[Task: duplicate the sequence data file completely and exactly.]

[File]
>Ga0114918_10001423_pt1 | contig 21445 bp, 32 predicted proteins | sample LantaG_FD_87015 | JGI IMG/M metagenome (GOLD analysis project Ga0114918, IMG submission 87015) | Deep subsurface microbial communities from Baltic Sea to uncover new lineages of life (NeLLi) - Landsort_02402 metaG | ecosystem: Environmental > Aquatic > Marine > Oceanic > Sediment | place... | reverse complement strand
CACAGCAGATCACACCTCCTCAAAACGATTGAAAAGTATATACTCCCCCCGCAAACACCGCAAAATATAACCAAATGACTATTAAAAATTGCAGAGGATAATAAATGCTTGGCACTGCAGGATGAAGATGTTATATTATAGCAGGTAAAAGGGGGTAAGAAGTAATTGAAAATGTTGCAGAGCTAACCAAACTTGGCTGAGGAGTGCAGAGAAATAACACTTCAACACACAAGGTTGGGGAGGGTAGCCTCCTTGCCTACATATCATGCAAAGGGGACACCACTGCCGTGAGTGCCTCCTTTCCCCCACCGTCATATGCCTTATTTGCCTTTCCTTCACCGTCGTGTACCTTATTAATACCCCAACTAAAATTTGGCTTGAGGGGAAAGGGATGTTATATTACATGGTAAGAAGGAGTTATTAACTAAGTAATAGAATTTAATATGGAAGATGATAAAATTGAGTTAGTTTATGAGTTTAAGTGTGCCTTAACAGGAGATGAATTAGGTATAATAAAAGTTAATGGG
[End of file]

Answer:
>Ga0114918_10001423_pt1 | contig 21445 bp, 32 predicted proteins | sample LantaG_FD_87015 | JGI IMG/M metagenome (GOLD analysis project Ga0114918, IMG submission 87015) | Deep subsurface microbial communities from Baltic Sea to uncover new lineages of life (NeLLi) - Landsort_02402 metaG | ecosystem: Environmental > Aquatic > Marine > Oceanic > Sediment | place... | reverse complement strand
CACAGCAGATCACACCTCCTCAAAACGATTGAAAAGTATATACTCCCCCCGCAAACACCGCAAAATATAACCAAATGACTATTAAAAATTGCAGAGGATAATAAATGCTTGGCACTGCAGGATGAAGATGTTATATTATAGCAGGTAAAAGGGGGTAAGAAGTAATTGAAAATGTTGCAGAGCTAACCAAACTTGGCTGAGGAGTGCAGAGAAATAACACTTCAACACACAAGGTTGGGGAGGGTAGCCTCCTTGCCTACATATCATGCAAAGGGGACACCACTGCCGTGAGTGCCTCCTTTCCCCCACCGTCATATGCCTTATTTGCCTTTCCTTCACCGTCGTGTACCTTATTAATACCCCAACTAAAATTTGGCTTGAGGGGAAAGGGATGTTATATTACATGGTAAGAAGGAGTTATTAACTAAGTAATAGAATTTAATATGGAAGATGATAAAATTGAGTTAGTTTATGAGTTTAAGTGTGCCTTAACAGGAGATGAATTAGGTATAATAAAAGTTAATGGG